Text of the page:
The nation's best-known insurance companies have admitted a litany of misconduct including wrongly denying claims, overcharging customers and mis-selling policies, the Hayne royal commission has heard.
As the commission turns its attention to the insurance sector this week, the opening address from senior counsel assisting, Rowena Orr QC, on Monday outlined a series of admissions that insurance giants made in their submissions to the inquiry.
The insurers' acknowledgements of misconduct, which relate to the past 10 years, come ahead of hearings that will this week focus on poor practices in the life insurance sector before next week turning to general insurance, and regulation.
There are 16.9 million life insurance policies in Australia, which collect $18.3 billion in direct premiums from customers each year. The majority of these policies are included as part of people's superannuation policies, while other policies are sold by financial advisers or in call centres.
Ms Orr said life insurance giants had paid out more than $6 billion in commissions in about five years underlining the key role that potentially conflicted remuneration still plays in this industry.
Clearview, which was the subject of the commission's first case study and admitted to 303,000 criminal breaches over its cold-calling tactics, told the commission it had found 225 instances related to life insurance that might amount to misconduct or conduct below community expectations, Ms Orr said. Sixteen of these involved mis-selling.
Ms Orr revealed a roll call of Australia's biggest insurers had admitted to issues. Insurance Australia Group - which operates brands including NRMA, CGU, SGIO, Swann and Lumley Insurance - admitted to 112 instances of misconduct, Ms Orr said, including some "systemic issues" relating to its handling of claims.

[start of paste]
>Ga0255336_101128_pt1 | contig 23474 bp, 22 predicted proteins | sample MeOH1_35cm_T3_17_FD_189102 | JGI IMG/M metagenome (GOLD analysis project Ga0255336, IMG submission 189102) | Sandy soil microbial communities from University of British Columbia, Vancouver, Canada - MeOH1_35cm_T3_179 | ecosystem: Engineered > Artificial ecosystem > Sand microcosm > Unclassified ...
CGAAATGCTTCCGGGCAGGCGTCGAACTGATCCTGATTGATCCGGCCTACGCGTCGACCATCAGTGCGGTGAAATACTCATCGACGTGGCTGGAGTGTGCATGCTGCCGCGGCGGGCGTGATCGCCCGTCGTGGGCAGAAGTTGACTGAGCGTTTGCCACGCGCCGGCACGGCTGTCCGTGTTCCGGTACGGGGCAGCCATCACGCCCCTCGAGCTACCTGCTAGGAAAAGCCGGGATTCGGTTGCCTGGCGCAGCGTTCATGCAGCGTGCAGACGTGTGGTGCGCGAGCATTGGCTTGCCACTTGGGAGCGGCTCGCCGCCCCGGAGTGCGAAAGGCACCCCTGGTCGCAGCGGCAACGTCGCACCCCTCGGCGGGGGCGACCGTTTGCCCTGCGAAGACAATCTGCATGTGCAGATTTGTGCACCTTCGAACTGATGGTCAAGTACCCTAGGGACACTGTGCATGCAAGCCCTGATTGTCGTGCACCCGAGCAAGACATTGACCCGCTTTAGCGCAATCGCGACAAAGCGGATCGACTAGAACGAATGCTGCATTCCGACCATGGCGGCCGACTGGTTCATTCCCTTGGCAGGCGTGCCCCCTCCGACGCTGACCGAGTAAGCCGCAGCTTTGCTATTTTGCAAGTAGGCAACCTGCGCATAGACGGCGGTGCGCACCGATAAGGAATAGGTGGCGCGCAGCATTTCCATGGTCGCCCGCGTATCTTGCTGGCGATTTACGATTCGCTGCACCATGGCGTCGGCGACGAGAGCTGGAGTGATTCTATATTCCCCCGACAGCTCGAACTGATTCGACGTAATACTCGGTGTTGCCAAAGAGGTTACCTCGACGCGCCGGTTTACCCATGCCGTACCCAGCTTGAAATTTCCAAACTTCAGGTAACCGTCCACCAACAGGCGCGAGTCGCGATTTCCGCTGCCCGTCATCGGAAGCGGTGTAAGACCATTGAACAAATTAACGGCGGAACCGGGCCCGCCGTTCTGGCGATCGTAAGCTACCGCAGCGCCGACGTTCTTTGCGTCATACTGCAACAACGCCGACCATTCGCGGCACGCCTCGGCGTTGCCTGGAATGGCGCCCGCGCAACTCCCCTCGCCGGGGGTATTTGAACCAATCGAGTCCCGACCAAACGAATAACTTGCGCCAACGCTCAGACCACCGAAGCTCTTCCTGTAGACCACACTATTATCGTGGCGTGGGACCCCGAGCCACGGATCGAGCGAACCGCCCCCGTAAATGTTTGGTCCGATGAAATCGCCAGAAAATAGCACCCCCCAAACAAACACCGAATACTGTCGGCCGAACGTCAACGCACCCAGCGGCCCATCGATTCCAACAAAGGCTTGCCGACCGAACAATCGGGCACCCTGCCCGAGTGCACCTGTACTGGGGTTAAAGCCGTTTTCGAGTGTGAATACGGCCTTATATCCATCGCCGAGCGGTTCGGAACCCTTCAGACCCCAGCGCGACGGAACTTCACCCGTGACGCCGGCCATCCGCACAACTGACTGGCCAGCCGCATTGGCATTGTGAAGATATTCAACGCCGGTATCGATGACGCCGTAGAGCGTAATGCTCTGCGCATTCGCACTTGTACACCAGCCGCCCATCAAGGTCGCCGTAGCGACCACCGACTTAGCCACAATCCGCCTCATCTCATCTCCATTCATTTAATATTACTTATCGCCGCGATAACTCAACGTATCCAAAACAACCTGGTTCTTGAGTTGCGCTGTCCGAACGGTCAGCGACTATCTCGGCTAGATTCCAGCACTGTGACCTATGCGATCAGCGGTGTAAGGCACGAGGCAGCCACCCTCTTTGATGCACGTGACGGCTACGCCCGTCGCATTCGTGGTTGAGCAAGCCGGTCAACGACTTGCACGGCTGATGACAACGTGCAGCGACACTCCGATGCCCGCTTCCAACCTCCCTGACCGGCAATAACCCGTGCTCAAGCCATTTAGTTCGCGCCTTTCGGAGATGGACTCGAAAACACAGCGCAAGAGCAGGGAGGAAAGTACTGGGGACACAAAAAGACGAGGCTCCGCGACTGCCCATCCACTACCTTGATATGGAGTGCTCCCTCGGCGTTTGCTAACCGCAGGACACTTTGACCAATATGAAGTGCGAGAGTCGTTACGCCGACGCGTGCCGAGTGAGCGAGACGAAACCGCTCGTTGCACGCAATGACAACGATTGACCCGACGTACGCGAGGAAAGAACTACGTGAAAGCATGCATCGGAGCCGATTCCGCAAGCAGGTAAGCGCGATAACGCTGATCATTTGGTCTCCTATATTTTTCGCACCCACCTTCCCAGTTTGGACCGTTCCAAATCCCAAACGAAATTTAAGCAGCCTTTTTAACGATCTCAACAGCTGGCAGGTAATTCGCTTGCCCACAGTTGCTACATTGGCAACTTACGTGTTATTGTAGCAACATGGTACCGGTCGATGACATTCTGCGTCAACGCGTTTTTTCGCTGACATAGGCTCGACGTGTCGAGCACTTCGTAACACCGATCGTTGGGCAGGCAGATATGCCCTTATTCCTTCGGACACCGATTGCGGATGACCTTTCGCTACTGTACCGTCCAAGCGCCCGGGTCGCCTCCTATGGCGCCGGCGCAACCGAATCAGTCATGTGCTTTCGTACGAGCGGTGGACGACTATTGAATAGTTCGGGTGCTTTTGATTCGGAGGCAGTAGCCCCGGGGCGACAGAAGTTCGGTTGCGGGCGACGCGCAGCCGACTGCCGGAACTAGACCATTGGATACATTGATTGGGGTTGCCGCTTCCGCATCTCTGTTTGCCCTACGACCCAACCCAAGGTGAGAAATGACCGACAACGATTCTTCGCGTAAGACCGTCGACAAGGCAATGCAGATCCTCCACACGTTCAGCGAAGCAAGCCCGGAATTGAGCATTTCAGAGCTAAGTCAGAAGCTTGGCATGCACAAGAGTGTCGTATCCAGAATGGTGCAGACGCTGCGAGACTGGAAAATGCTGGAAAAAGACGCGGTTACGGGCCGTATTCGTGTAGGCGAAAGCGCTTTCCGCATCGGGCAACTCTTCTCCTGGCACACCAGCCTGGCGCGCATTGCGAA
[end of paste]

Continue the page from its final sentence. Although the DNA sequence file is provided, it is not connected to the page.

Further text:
National Australia Bank acknowledged 37 insurance-related incidents of misconduct or conduct below community standards. One example involved members being incorrectly rejected, or paid out less than they were owed. NAB’s MLC business acknowledged misconduct in relation to life insurance, having reported 40 legal breaches to the Australian Securities and Investments Commission (ASIC) or the Australian Prudential Regulation Authority (APRA) in the past decade.
Commonwealth Bank admitted 60 instances of misconduct, of which more than 30 related to life insurance. Examples included its reliance on out-of-date medical definitions for heart attack and rheumatoid arthritis, as exposed by Fairfax Media, and the sale of unsuitable consumer credit insurance to about 65,000 customers.
Life insurer TAL admitted to 31 cases of misconduct, such as sales practices that included misleading television and online advertisements, Ms Orr said. The commission will also turn its gaze to the treatment of mental health and mental illness in life insurance claims by TAL and the group super policies offered to members of REST Super and AMP.
Suncorp, which sells cover under brands including AAMI, GIO, APIA and Bingle, also acknowledged an unspecified number of incidences of misconduct or conduct that fell below community expectations, Ms Orr said.
Allianz identified 49 incidences of misconduct, including incorrectly debiting customers' bank accounts in 2013, and failures to respond to 6000 travel insurance claims promptly.
AMP acknowledged “possible” misconduct, including the churning of customers from one AMP policy to another in order to generate commissions for financial advisers.
Youi, which has about 1 million policies in force, acknowledged 12 cases of misconduct, including some relating to catastrophe claims. These were because it did not tell customers they were entitled to seek a review of their claim, in line with the industry’s code of practice.
ANZ Bank’s OnePath business admitted to 17 instances of misconduct in insurance over the past five years relating to insurance.
Westpac admitted to misconduct or conduct that fell below community expectations in insurance, and a document filed with the commission earlier this year listed more than 250 insurance incidents, Ms Orr said.
Global insurance giant QBE did not make any acknowledgments of misconduct in its submission, Ms Orr said, but it pointed to “issues” including add-on insurance sold through car dealers, where it has refunded about $15.9 million to tens of thousands of customers.
The hearing continues.
Clancy Yeates writes on business specialising in financial services. Clancy is based in our Sydney newsroom.